Future of Work

3 biggest issues affecting youth today

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There are a variety of issues facing young people today. Image: Unsplash/Priscilla Du Preez

Sean Fleming
Senior Writer, Formative Content
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Future of Work

This article is part of: World Economic Forum Annual Meeting
  • More than two-thirds of Europe’s young adults live with their parents.
  • Life expectancy among working-age Americans is declining.
  • 10 young leaders under the age of 20 will attend this year’s World Economic Forum Annual Meeting in Davos.

A group of 10 young leaders, all under the age of 20, will be attending this year’s World Economic Forum Annual Meeting in Davos for the first time.

Alongside their – slightly older – peers among the Global Shapers Community, they will be championing the involvement of the next generation in policy decisions that will affect them for decades to come.

The need to engage younger people in this process has perhaps never been greater, and the challenges they face are complex, interconnected and seemingly intractable.

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A home of your own

More than two-thirds of young European adults live at home with their parents. While that might sound great for those parents dreading the moment their kids leave home, it's also an indication some young adults across the developed world simply can’t afford a place of their own.

While their parents’ generation enjoyed high wage inflation and benefitted from rising property values, the young face relatively low levels of income and social mobility, particularly in the US and the UK, but elsewhere in the developed world, too.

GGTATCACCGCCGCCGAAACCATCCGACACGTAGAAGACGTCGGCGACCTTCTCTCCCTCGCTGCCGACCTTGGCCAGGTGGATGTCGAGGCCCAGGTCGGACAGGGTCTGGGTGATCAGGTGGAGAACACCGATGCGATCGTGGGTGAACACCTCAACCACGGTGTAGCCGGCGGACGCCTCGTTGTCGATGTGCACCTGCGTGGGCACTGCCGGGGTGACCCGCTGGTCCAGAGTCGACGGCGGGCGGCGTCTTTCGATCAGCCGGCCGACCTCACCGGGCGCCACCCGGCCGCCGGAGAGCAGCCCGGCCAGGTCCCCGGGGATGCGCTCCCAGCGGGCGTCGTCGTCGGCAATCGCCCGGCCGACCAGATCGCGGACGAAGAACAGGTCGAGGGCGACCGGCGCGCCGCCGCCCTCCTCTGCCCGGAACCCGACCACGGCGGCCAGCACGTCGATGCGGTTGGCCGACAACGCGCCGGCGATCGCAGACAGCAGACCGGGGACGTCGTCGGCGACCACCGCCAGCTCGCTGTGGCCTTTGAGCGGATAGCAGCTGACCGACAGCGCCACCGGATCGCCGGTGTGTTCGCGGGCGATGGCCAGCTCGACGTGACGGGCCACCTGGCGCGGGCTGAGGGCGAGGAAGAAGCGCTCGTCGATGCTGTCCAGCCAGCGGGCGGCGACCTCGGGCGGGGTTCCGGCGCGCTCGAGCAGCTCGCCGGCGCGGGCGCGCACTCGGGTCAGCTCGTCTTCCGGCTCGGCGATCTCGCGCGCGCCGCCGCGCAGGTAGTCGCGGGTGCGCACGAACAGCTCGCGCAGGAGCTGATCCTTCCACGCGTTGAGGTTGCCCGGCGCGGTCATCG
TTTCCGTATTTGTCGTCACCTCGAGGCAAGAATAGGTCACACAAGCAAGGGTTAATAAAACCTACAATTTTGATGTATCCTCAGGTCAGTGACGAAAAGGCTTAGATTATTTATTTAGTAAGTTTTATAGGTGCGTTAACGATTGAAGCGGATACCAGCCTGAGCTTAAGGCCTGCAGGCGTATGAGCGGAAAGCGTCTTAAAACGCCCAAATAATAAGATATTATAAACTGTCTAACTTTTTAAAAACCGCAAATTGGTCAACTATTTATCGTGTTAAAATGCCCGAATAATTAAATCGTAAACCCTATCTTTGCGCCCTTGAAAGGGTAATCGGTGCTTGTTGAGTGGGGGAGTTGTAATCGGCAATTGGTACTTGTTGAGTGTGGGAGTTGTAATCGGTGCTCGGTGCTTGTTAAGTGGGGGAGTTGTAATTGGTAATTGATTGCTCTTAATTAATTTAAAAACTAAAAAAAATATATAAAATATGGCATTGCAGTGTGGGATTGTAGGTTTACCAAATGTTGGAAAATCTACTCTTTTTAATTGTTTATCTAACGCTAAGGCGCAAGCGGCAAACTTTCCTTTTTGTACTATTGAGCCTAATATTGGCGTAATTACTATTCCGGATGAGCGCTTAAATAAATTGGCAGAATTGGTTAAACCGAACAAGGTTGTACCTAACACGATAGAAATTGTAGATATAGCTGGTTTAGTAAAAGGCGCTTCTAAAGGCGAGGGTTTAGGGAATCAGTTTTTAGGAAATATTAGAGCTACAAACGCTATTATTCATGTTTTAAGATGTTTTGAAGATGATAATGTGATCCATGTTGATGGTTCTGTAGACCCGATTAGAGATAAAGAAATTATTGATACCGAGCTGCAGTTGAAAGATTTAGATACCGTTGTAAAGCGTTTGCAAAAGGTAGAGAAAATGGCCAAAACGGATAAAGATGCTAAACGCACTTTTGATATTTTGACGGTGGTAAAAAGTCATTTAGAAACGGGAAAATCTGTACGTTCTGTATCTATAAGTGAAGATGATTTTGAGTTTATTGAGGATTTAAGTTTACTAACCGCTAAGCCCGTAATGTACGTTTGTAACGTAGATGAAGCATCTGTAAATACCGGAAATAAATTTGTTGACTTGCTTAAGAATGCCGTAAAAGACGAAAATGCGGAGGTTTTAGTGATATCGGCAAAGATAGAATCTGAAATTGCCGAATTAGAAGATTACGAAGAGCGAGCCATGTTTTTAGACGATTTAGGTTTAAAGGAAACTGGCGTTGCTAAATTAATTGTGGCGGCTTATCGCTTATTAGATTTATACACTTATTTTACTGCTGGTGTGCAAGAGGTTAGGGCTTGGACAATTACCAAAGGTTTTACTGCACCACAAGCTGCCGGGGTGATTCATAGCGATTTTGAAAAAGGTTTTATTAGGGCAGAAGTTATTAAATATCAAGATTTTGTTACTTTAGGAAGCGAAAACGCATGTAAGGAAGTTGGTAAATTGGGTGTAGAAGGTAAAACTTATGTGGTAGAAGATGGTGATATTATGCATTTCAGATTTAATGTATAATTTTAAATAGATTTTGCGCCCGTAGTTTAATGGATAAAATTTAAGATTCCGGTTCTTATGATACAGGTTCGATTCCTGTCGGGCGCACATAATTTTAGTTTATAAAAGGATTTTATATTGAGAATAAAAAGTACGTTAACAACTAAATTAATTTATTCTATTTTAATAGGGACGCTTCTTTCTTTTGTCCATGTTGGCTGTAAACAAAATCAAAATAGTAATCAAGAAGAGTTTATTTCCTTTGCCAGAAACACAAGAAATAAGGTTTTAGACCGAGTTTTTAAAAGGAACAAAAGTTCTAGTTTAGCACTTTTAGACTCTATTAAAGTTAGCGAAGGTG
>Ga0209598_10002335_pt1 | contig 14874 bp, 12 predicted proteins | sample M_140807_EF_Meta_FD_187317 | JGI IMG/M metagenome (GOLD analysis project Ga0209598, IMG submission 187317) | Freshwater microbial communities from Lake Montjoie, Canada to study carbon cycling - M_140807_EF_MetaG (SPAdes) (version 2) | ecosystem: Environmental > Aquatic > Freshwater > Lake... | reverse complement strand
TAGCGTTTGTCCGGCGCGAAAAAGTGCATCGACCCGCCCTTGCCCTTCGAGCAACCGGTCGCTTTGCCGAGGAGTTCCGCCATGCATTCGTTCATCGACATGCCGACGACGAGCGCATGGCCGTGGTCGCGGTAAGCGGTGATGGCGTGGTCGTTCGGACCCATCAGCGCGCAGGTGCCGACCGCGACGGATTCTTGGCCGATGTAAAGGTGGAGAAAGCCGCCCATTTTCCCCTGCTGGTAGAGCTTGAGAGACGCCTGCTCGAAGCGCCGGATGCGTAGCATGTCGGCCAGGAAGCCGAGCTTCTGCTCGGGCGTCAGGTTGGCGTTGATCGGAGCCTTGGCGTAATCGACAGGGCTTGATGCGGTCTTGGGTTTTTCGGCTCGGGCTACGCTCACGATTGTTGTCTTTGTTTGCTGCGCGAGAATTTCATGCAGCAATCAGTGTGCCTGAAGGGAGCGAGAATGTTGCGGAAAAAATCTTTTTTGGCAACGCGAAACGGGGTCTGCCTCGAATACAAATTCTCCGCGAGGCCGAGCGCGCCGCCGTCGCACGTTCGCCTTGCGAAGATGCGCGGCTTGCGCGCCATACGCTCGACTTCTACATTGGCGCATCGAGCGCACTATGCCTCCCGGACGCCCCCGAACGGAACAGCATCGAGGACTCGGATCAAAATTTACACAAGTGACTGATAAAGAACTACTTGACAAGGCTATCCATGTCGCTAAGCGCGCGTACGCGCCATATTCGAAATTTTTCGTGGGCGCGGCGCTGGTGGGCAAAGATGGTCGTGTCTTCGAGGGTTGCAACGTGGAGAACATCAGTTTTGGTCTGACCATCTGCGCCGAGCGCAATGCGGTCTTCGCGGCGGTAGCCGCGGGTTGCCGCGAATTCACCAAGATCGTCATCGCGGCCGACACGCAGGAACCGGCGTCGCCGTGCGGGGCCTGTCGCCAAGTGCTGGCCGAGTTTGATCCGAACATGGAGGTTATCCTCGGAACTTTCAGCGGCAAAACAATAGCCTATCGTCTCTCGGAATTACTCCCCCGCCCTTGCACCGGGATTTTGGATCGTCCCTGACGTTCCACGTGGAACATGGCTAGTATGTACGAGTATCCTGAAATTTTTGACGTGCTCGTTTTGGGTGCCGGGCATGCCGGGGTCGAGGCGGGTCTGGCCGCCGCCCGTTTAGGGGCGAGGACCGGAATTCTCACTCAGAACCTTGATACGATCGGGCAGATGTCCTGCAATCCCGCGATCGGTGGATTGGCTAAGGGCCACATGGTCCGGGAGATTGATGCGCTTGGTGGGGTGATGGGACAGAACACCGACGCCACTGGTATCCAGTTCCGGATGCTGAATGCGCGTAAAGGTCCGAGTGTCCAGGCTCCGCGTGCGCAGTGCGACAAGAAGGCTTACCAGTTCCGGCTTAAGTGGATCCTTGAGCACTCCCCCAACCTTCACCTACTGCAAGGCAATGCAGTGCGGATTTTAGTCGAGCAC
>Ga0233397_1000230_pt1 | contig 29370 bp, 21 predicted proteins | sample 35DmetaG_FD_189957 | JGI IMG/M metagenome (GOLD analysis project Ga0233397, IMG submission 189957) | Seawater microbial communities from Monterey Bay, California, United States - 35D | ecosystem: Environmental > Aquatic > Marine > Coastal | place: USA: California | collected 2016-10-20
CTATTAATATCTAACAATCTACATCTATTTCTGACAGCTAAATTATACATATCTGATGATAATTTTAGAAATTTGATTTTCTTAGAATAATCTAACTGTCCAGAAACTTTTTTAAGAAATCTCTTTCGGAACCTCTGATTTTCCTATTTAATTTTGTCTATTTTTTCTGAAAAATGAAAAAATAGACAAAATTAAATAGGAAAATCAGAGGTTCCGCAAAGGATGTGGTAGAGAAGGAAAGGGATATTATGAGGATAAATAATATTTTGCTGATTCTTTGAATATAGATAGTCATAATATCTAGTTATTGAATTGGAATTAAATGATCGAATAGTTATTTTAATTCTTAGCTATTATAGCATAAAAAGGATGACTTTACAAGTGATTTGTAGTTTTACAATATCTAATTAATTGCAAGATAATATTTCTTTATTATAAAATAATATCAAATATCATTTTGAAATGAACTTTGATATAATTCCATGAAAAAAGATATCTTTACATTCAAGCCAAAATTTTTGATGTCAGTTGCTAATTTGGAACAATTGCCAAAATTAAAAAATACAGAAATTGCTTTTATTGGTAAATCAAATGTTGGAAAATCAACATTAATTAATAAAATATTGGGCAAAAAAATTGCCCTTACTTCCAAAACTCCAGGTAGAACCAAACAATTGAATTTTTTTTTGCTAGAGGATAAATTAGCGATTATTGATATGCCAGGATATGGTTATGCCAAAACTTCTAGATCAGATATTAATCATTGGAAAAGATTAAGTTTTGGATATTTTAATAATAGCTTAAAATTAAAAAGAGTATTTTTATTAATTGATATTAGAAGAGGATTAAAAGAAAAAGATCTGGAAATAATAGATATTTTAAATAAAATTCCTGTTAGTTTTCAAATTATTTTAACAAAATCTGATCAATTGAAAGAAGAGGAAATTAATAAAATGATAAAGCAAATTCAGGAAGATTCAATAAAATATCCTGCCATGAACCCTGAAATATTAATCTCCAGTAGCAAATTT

Young-people-living-with-parents
More young people in Europe are living with their parents than before. Image: European Commission/Eurostat

Incomes for 25- to 34-year-olds have only increased by 19%, which might explain why home ownership among the same group fell from 55% in 1997 to 35% in 2017.

A similar pattern exists in the United States, where housing costs have quadrupled since 1950 and homelessness rates have hit highs not seen since the Great Depression of the 1930s. Between 1949 and 2018, mortgage debt as a percentage of GDP grew from 15% to 80% in the US.

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Working-age life expectancy

In addition to struggling to afford a home of their own, studies show young people today suffer from more mental health challenges. And in some developed countries, life expectancy rates have slowed or even reversed.

In the UK, life expectancy for under-50s has fallen behind some other European countries. This is fuelled, in part, by a wave of drug-related deaths, most acutely in Scotland.

In the United States, between 2010 and 2017, mortality rates for working-age people, between 25 to 64, increased from 328.5 deaths per 100,000 people to 348.2 deaths per 100,000. The main causes were drug and alcohol abuse and suicide.

Youth unemployment rate
The youth unemployment rate as a percentage of youth labour force Image: OECD

Time to listen

By most measures, youth unemployment is likely to be higher than that of the overall working population. Around 621 million young people between the ages of 15 to 24 are not in education, employment or training.

Across the 36 OECD countries, three stand out for very high youth unemployment: Italy, Spain and Greece. There, youth unemployment rates are 32%, 34% and 40%, respectively. South Africa, which is not a full OECD member, has a youth unemployment rate of 53%.

Although some countries, such as Japan, face the challenge of an ageing population, the world is dominated by young people. One-quarter of all people alive today are younger than 14 and the global median age is just 30.

For one young leader attending the Forum’s Annual Meeting, now is the time to elevate the position of young people. Grace Gatera, a mental health worker in Rwanda, says, “Young people are largely ignored when decisions affecting them are being made.”

Doing so is a tragedy, she says: “It’s time to pass the mic.”

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Related topics:
Future of WorkYouth PerspectivesInequalityDavos Agenda
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